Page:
But what a fabulous, cranked-up, shamelessly over-the-top mess! Reading The Four Fingers of Death is akin to having an acid flashback while surfing the internet, flicking between MST3K, old NASA footage, the Illuminati Conspiracy Archive, and live feeds from Burning Man, as "Karn Evil 9: First Impression, Parts 1 & 2" blasts from your iPod and Erich Segal's Love Story plays on TV in the next room.

Because Four Fingers is a love story, and a heartbreaking one at that. Still, before you reach for your handkerchief in the final pages, you get to experience the failed Mars Mission, the deadly flesh-dissolving pathogen, the amphetamine-crazed twenty-first century gold miner, the mad scientist, the sex-crazed nubile with the robotic sexual aid, the post-millennial cult celebration in the desert, the cryogenically preserved wife, Space Panic, and Morton the talking chimpanzee.

Oh, and the crawling hand.

The first section of The Four Fingers of Death lulls you into a false sense of security as regards what's to come. There's an introduction (Four Fingers is a book within a book that's a novelization of an imaginary twenty-first-century remake of a very bad, and real, twentieth-century sci-fi movie) by Montese Crandall, the framing novel's narrator, a nebbishy middle-aged guy who lives in the southwestern town of Rio Blanco in the year 2025, a date that evokes Zager and Evans's "In the Year 2525," perhaps Billboard's only Number One Hit about the apocalypse. Montese sells old baseball cards, having had the prescience to stockpile cards featuring Dave "Three in One" McClintock, who lost his pitching arm in a freak accident involving transgendered prostitutes and a military transport vehicle. Surgery and a quick-witted agent result in McClintock becoming the first ballplayer with a titanium arm; a judgment error by Topps, Inc. results in the bionic pitcher's image gracing one of the rarest baseball cards in collecting history.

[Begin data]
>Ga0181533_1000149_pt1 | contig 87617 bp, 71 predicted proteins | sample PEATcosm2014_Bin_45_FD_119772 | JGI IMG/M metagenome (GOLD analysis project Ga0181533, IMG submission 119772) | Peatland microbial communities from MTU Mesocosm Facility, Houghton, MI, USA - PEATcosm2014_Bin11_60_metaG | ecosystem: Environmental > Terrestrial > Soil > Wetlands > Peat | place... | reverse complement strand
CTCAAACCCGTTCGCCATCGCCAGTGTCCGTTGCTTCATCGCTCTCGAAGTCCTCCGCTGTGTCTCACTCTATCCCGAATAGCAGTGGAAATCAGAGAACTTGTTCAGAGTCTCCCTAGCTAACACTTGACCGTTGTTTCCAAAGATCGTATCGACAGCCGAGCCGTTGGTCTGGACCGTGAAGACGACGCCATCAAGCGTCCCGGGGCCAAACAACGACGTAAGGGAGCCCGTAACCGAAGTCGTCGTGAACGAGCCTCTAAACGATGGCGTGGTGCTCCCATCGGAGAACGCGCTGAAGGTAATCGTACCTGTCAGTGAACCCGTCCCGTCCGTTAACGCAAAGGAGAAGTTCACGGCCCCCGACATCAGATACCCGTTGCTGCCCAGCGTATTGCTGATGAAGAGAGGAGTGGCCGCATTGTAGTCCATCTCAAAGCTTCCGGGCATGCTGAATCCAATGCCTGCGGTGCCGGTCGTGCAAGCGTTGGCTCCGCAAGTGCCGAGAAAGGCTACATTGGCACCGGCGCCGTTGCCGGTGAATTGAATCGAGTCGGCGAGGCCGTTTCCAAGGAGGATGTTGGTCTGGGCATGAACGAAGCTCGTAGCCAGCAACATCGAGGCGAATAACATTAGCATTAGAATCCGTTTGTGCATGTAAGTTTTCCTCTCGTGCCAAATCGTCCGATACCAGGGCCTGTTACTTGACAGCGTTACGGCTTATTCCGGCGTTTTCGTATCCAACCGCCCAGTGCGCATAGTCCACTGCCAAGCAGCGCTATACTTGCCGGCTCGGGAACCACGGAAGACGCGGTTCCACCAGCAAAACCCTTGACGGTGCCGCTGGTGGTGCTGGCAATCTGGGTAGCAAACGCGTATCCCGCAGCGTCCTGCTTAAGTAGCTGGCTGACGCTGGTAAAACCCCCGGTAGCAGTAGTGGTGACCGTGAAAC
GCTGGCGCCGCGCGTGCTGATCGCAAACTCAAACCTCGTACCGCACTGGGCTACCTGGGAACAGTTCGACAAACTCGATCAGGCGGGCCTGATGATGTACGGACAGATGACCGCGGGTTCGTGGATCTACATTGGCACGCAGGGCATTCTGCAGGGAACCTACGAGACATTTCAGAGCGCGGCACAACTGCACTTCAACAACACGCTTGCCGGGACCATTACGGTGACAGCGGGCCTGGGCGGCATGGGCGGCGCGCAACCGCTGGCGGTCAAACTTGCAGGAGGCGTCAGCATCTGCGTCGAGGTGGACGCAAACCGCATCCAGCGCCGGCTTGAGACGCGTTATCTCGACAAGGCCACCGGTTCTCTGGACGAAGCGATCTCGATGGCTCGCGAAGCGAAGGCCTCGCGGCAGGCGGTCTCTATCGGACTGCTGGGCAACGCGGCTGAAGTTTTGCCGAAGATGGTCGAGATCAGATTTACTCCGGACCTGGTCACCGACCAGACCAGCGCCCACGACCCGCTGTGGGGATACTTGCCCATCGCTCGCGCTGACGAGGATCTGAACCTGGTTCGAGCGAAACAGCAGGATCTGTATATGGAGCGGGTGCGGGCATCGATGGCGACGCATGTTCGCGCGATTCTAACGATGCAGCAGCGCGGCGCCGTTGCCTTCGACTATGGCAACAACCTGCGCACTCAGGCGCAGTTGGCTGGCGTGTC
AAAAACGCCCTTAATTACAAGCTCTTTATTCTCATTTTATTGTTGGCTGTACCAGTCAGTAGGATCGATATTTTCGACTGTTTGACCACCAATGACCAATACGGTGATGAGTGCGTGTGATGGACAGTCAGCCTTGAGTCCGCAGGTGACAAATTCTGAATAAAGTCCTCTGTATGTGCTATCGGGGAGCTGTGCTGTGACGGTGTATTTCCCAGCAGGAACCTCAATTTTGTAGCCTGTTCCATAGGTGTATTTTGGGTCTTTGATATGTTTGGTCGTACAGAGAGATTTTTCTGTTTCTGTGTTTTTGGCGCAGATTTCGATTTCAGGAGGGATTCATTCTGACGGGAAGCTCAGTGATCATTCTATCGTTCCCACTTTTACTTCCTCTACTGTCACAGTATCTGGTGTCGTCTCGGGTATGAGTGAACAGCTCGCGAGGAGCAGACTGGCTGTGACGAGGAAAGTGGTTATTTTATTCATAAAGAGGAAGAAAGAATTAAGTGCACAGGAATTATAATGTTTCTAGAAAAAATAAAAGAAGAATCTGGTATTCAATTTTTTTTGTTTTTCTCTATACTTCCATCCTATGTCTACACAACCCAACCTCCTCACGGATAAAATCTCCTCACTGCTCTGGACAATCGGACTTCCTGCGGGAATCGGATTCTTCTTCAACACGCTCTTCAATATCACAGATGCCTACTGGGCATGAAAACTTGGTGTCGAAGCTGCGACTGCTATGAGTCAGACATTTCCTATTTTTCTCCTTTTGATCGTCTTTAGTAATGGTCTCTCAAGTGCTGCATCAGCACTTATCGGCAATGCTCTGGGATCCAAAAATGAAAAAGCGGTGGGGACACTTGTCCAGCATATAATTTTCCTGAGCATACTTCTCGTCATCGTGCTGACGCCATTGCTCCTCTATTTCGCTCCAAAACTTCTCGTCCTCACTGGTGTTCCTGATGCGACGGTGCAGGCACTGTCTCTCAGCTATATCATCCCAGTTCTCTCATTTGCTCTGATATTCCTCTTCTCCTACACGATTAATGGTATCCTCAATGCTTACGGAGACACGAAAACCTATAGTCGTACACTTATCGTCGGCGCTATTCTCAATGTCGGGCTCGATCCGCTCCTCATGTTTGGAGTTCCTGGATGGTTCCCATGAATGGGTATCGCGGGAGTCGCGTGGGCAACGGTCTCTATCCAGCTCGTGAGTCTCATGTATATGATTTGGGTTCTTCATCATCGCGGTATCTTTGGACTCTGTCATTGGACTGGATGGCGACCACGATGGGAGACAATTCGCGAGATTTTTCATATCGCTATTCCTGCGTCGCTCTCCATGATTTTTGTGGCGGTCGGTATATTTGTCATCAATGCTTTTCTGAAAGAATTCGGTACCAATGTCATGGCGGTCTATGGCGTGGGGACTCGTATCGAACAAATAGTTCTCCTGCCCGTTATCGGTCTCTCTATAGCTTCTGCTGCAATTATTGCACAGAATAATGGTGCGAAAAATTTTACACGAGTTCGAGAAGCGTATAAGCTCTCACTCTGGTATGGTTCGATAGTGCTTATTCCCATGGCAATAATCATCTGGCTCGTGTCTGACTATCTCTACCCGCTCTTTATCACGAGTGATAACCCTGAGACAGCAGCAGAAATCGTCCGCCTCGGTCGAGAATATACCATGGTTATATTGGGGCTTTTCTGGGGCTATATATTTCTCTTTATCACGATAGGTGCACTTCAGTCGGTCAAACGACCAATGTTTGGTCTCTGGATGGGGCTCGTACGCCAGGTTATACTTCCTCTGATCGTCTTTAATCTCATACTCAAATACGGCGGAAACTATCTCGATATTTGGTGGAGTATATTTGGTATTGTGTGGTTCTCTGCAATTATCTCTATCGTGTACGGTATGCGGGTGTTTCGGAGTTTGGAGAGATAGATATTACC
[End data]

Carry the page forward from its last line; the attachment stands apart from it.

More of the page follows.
Montese's dwindling hoard of McClintock cards provides for him and his adored young wife, a gambling addict named Tara who spends her own time and Montese's earnings on the Futures Betting Syndicate, a subsidized futures market where online gamblers bet the farm on the possible outcome of current events such as "the likelihood of Republican control of the House of Representatives, the assassination of the newly elected prime minister of Palestine, the liquidation of the remaining portion of the Greenlandish ice shelf."